March is National Nutrition Month, so the American Dietetic Association has chosen the theme of "Eat Right with Color" to help people choose more nutritious foods.
An easy way to pile more color onto your plate is by incorporating brightly colored vegetables.
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Not only will a colorful meal be more appealing to the eye, but it will also increase nutrients essential to good health while providing minimal additional calories and fat.
Vegetables are a good source of dietary fiber, which is beneficial to the body in many ways.
Dietary fiber provides bulk to the diet, leaving the feeling of fullness, while providing few calories or fat.
Dietary fiber plays a role in digestive health and might help protect our bodies from certain types of cancer and heart disease.
Why the emphasis on bright colors? Brightly colored fruits and vegetables are excellent sources or phytonutrients (compounds that are found in plants that have many health-promoting benefits including the potential to reduce the risk of certain types of cancer and heart disease).
Bright red vegetables such as tomatoes, beets, and red peppers provide nutrients that might help reduce the risk of certain types of cancer, especially of the prostate.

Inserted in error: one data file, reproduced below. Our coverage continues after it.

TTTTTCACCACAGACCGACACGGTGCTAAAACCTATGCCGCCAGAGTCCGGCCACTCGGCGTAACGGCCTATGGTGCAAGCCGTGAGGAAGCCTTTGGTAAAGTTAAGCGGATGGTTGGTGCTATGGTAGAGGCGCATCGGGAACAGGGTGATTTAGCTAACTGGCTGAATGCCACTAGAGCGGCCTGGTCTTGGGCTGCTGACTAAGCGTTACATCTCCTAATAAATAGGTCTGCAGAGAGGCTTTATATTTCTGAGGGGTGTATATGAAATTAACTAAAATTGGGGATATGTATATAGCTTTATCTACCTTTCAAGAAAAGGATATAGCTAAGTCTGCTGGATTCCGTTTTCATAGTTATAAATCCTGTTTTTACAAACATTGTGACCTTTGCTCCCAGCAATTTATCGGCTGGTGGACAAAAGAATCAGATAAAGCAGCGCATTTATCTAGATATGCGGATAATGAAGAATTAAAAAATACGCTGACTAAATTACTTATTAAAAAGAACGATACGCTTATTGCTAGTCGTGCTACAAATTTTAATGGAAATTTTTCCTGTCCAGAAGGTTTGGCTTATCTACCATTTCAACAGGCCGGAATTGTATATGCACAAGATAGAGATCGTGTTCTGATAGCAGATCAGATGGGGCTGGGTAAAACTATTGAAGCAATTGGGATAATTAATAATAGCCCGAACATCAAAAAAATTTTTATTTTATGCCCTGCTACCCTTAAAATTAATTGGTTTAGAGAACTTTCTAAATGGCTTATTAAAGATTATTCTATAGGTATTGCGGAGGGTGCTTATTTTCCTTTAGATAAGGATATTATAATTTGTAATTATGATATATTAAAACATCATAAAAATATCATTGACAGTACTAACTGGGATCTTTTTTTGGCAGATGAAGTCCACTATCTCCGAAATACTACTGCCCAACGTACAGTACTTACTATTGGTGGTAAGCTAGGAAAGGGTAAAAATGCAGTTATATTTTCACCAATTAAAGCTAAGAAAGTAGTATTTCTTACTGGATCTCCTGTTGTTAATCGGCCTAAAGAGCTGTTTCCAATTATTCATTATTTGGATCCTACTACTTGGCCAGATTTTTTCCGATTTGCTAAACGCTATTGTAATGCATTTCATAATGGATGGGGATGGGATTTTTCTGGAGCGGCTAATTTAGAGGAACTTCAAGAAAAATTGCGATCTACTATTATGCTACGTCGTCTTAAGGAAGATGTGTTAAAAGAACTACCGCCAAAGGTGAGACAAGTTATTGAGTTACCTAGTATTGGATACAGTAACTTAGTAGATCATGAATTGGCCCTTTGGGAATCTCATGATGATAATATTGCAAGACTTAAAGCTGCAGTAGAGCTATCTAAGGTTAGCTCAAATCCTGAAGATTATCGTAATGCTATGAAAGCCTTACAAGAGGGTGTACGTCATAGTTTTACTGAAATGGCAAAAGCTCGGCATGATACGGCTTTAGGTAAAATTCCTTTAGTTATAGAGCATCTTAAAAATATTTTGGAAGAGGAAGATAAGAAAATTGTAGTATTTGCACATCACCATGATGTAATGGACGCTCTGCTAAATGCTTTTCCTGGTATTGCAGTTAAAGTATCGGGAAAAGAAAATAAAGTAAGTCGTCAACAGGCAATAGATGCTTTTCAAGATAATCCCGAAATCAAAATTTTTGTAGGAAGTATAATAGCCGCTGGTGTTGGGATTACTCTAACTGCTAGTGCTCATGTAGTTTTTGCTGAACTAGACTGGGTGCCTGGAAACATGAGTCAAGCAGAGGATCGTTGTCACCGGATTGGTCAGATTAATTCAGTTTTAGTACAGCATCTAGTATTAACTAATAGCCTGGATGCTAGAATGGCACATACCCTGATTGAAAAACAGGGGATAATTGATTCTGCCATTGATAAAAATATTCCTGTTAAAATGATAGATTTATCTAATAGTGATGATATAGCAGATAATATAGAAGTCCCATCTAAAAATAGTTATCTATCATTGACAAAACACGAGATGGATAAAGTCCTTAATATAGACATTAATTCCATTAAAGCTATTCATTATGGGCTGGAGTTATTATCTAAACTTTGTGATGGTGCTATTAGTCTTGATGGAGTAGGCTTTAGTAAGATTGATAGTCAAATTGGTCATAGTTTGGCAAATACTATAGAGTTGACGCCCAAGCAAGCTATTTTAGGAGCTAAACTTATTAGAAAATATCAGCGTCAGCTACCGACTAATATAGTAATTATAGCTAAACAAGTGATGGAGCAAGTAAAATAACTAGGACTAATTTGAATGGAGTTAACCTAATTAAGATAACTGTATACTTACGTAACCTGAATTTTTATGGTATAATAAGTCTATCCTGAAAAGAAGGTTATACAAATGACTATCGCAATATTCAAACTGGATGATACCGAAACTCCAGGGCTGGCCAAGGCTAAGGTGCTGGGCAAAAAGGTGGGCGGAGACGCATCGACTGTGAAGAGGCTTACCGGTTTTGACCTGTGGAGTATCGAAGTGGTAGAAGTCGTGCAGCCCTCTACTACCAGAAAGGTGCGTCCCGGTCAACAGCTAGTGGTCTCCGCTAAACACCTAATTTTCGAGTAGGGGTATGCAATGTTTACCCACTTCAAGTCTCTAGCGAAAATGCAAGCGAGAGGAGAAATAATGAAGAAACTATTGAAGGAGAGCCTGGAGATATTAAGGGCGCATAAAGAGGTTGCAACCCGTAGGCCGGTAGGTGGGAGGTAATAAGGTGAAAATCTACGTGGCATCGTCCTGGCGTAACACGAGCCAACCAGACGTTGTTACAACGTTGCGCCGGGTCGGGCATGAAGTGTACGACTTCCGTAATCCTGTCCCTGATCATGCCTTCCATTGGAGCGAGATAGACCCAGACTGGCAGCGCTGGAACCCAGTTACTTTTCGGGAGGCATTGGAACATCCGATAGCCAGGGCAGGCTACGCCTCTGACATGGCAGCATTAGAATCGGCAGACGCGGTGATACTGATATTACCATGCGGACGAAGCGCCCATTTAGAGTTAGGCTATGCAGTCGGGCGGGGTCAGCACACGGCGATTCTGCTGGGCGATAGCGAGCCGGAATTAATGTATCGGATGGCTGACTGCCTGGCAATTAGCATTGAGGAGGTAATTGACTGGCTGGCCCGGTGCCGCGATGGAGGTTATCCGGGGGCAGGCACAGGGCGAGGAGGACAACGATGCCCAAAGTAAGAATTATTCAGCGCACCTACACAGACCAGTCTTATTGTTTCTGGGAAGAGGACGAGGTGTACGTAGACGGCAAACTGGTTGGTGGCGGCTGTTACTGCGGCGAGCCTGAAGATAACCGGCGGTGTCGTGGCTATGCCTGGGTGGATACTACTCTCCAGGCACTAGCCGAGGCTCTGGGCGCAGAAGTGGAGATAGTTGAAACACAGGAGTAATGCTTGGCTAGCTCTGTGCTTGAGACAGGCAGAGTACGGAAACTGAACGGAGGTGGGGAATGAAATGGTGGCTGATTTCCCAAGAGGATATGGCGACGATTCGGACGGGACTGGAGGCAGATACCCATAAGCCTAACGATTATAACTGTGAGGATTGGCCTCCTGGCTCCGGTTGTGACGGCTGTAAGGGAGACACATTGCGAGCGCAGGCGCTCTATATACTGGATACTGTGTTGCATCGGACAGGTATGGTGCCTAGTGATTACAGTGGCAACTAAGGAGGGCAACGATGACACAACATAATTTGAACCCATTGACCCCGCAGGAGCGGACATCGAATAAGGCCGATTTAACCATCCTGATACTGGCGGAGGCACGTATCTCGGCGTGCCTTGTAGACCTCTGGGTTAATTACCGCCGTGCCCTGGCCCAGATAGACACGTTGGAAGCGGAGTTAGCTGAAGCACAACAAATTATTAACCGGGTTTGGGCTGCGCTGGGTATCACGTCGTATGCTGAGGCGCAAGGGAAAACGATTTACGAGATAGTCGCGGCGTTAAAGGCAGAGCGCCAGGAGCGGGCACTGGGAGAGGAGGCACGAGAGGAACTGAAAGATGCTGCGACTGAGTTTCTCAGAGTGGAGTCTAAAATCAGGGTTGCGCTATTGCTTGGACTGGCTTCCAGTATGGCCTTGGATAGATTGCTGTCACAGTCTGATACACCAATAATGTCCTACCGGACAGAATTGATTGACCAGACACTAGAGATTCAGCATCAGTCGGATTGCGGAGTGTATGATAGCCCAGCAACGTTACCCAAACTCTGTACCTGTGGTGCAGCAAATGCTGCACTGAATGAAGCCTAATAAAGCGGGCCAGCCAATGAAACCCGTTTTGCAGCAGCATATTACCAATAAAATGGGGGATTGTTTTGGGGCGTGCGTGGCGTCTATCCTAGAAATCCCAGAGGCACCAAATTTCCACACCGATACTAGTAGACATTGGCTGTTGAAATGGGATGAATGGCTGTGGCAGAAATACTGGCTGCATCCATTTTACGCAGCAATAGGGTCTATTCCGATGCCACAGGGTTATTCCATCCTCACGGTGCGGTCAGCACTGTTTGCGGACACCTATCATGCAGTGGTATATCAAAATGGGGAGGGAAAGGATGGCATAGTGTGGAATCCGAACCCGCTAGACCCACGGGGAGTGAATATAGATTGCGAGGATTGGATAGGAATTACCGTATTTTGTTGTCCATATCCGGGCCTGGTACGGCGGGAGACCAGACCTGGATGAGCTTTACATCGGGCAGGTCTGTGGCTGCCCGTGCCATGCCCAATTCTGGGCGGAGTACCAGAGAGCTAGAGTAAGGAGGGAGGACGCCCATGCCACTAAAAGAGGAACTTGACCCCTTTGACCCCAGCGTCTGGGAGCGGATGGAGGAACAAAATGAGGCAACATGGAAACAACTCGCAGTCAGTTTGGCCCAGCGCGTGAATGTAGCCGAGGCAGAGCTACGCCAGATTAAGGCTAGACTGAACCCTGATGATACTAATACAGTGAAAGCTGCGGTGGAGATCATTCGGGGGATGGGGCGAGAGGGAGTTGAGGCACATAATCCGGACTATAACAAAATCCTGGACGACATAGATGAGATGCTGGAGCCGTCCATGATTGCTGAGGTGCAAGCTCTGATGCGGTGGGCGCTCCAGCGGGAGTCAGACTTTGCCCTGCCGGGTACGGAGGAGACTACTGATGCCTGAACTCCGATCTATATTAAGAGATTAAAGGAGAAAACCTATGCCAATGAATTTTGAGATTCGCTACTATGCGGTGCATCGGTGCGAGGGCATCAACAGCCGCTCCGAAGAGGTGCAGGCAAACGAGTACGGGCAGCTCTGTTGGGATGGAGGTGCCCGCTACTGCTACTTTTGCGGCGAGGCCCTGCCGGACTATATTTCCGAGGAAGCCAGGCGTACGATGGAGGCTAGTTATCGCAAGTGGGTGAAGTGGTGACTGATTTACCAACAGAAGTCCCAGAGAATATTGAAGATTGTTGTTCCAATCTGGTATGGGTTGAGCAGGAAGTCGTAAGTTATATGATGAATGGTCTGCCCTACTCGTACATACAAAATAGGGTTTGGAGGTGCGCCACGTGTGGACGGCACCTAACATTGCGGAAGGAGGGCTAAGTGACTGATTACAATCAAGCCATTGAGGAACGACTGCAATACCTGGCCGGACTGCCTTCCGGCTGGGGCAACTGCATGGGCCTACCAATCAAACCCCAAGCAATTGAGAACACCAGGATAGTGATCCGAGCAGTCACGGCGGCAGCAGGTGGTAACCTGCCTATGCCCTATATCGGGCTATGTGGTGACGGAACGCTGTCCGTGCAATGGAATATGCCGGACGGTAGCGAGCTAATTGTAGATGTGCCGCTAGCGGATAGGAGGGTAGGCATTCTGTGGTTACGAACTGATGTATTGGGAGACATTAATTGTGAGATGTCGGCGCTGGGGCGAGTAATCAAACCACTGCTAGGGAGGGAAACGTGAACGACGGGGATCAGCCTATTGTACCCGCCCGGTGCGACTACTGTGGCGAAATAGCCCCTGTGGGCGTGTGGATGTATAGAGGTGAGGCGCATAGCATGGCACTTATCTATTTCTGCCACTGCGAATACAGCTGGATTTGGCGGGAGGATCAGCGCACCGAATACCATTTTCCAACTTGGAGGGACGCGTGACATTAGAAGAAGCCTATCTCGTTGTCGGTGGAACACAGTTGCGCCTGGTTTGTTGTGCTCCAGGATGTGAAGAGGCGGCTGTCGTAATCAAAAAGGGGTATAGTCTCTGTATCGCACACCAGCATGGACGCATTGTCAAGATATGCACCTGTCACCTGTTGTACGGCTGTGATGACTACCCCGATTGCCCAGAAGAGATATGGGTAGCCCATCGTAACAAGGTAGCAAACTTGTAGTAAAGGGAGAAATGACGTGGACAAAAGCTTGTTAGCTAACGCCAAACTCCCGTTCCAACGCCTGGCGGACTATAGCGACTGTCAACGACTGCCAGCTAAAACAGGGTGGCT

Adding white vegetables such as cauliflower, mushrooms, and onions provides nutrients, which might help reduce the risk of heart disease by lowering blood pressure and cholesterol.
Orange and yellow vegetables such as butternut squash, carrots and yellow peppers provide nutrients that play a role in maintenance of healthy eyesight, and might help reduce the risk of certain cancers, heart disease, and might improve immune function.
Green vegetables such as broccoli, asparagus and brussels sprouts also provide nutrients, which play a role in keeping your eyes healthy.
Certain green leafy vegetables like spinach and kale are a good source of folate, which has been shown to help reduce the risk of birth defects.
Blue and purple vegetables such as eggplant provide powerful antioxidants, which help protect various cells in our bodies from damage and might help reduce the risk of certain types of cancers and heart disease.
By choosing the correct cooking process, we can help preserve these valuable nutrients.
To preserve dietary fiber, avoid overcooking and limit to peeling your vegetables.
Steam vegetables in a small amount of water to help preserve other nutrients, vitamins and minerals.
Have you ever noticed when you boil vegetables, the water often turns colors? Prolonged exposure to water and heat breaks down key nutrients, which will be present in the water that most people drain off, before serving.
So what counts as a serving? One serving of vegetables is equal to 1 cup if it is raw and 1/2 cup if it is cooked.
So how many servings of vegetables do we need? People require different amounts depending on their age and activity level.